Once the JSF brake testing is finished the RED HORSE team will break down the MAAS and transport it back to Nellis AFB.

Sergeant Fralick said RED HORSE teams set up these MAAS barriers everywhere from air shows to Afghanistan and Iraq.

"We did two installs down range this year and we also support the Thunderbirds and Blue Angels," said Sergeant Fralick. "We have an air show in Sacramento coming up where we will do the same thing. We'll set the barrier up for the duration of the air show then we'll pull it back up - it will be like we were never there."

Source: http://www.edwards.af.mil/news/story.asp?id=123216369


Links to HiRes Photos:
http://www.edwards.af.mil/shared/media/ ... 9T-001.JPG
http://www.edwards.af.mil/shared/media/ ... 9T-002.JPG

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Unread post07 Aug 2010, 02:00

you call that AF tail hook a tail hook !

BWAHAHAHAHAHHAHAHAHAHA :devil:
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Unread post07 Aug 2010, 02:38

'neptune' posted: http://www.f-16.net/index.php?name=PNph ... c&p=160651

"Thanks to Graham Warwick and Bill Sweetman; Aviation Week, Ares: http://www.aviationweek.com/aw/blogs/defense

AA-1 - is now at Edwards AFB for arrestor-hook testing before heading to China Lake to end its career in live-fire testing. Its 2.8h flight to Edwards on Sep. 10 [2009]..."
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Unread post07 Aug 2010, 03:00

http://news.directindustry.com/press/bi ... 42500.html

"For the F-35 Lightning II JSF Fokker Landing Gear is system design responsible for the Arresting Hook of the F35 Conventional Take Off and Landing (CTOL) and the Carrier Version (CV). For the reliability of this arresting hook system Fokker needs to do climate testing. One of the parts of the arresting hook system is the Upswing Damper. It is mounted right under the engine of the F-35. This Upswing Damper adsorbs the energy during the landing from the hook.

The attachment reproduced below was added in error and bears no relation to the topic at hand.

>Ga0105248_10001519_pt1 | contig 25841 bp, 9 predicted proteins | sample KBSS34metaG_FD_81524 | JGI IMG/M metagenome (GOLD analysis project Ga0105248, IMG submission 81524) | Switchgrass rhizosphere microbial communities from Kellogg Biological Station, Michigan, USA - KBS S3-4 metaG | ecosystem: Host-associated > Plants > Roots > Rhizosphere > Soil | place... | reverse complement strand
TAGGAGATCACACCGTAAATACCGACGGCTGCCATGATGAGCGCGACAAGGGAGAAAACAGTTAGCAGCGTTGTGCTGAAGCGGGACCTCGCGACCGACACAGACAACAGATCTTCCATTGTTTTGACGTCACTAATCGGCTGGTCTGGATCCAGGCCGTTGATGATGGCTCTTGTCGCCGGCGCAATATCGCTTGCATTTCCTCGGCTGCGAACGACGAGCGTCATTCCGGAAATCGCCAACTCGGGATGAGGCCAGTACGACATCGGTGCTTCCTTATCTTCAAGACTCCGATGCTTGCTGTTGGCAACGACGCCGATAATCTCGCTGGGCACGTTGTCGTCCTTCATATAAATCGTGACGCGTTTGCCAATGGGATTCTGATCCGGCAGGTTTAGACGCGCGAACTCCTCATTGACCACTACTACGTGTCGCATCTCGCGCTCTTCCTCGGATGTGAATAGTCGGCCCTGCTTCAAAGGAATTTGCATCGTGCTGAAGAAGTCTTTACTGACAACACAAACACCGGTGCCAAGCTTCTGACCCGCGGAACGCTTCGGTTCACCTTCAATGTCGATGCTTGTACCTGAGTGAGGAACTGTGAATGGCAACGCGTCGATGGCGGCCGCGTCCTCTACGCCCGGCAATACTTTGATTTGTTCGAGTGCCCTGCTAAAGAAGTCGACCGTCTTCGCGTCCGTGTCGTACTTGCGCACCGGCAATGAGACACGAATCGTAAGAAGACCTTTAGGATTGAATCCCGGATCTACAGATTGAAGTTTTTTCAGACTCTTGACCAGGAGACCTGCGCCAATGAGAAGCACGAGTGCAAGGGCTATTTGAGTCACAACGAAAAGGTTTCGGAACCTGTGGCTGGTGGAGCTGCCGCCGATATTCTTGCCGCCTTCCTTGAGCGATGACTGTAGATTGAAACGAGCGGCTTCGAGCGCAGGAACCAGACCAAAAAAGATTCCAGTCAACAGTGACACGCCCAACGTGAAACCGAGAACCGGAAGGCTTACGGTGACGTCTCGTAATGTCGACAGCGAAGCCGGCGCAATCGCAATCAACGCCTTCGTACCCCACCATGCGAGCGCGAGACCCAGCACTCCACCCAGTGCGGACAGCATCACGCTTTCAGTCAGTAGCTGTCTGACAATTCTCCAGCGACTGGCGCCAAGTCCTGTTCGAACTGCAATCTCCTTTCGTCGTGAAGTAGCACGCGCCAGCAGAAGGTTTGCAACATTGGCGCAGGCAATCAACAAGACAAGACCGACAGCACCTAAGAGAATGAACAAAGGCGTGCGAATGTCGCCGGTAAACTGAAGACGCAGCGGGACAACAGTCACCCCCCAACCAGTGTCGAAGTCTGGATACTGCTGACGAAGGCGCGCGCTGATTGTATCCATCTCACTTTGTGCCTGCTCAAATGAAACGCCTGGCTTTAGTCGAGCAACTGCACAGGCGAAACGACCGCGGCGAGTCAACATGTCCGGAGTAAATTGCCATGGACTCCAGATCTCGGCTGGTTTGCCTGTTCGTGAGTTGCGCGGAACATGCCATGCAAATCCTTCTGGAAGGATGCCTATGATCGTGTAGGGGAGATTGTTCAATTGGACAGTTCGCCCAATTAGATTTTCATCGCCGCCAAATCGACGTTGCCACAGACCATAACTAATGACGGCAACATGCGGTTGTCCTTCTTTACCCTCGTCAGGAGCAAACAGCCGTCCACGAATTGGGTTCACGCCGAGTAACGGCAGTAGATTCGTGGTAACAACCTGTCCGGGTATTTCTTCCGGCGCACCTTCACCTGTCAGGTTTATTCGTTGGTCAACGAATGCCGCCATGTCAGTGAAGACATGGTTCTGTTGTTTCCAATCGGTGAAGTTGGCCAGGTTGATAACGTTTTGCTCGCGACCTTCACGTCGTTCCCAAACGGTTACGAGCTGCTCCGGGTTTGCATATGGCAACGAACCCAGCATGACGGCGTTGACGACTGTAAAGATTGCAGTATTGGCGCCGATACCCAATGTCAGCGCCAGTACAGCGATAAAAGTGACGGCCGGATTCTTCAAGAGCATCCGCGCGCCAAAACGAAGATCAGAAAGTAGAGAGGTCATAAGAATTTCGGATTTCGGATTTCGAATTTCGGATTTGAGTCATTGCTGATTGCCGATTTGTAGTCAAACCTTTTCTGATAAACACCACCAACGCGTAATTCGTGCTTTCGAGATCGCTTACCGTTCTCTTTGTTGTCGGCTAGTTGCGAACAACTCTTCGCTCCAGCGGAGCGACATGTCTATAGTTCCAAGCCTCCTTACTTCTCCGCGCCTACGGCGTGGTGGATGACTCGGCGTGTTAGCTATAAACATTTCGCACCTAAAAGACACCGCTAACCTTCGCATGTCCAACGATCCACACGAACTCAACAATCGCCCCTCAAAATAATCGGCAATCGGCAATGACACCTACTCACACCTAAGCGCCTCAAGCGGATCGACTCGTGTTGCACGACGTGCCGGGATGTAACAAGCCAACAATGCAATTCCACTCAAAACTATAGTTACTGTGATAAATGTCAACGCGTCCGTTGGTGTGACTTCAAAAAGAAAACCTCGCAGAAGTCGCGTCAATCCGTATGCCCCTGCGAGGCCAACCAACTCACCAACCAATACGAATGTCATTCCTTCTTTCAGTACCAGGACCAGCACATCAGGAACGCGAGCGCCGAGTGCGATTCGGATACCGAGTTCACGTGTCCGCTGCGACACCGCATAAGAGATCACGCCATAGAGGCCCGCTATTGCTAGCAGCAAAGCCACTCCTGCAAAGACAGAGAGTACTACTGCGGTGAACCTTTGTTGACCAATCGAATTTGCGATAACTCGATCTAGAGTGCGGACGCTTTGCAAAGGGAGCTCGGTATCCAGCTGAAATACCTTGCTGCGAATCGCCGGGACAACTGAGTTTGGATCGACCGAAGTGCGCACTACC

At their location in Helmond (NL), Fokker Landing Gear investigates and tests the reliability of this Upswing Damper. They have test- and qualification facilities where technology demonstrators and preliminary- or final design prototypes are tested on strength, fatigue, environmental and endurance test rigs. The testing facility is completed by a drop test rig on which gears can be drop tested up to 22.5 tons with a vertical speed of up to 8 m/s. Fokker was searching for a test chamber with a wide temperature range. According to Sem Cornelissen (Engineering Manager Testing & Test Facilities), `BINDER is the perfect partner for the job`. The professional look, quality and the short response time made BINDER with its BINDER MKT the best candidate."
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Unread post19 Aug 2010, 10:26

I'm interested in the F-35A & C hooks. From this PDF comes a 'zoom photo on cover' JPG. Green arrows indicate where I think the hook will be on AA-1 but I don't see it except perhaps a very thin 'rod'. Is this what the F-35A hook looks like? Or has the hook been airbrushed out of the picture? (Perhaps the hook has just been raised - but then the wire would be on the deck?) PDF here: http://esco.zodiac.com/downloads/docume ... mmer10.pdf (1.2Mb)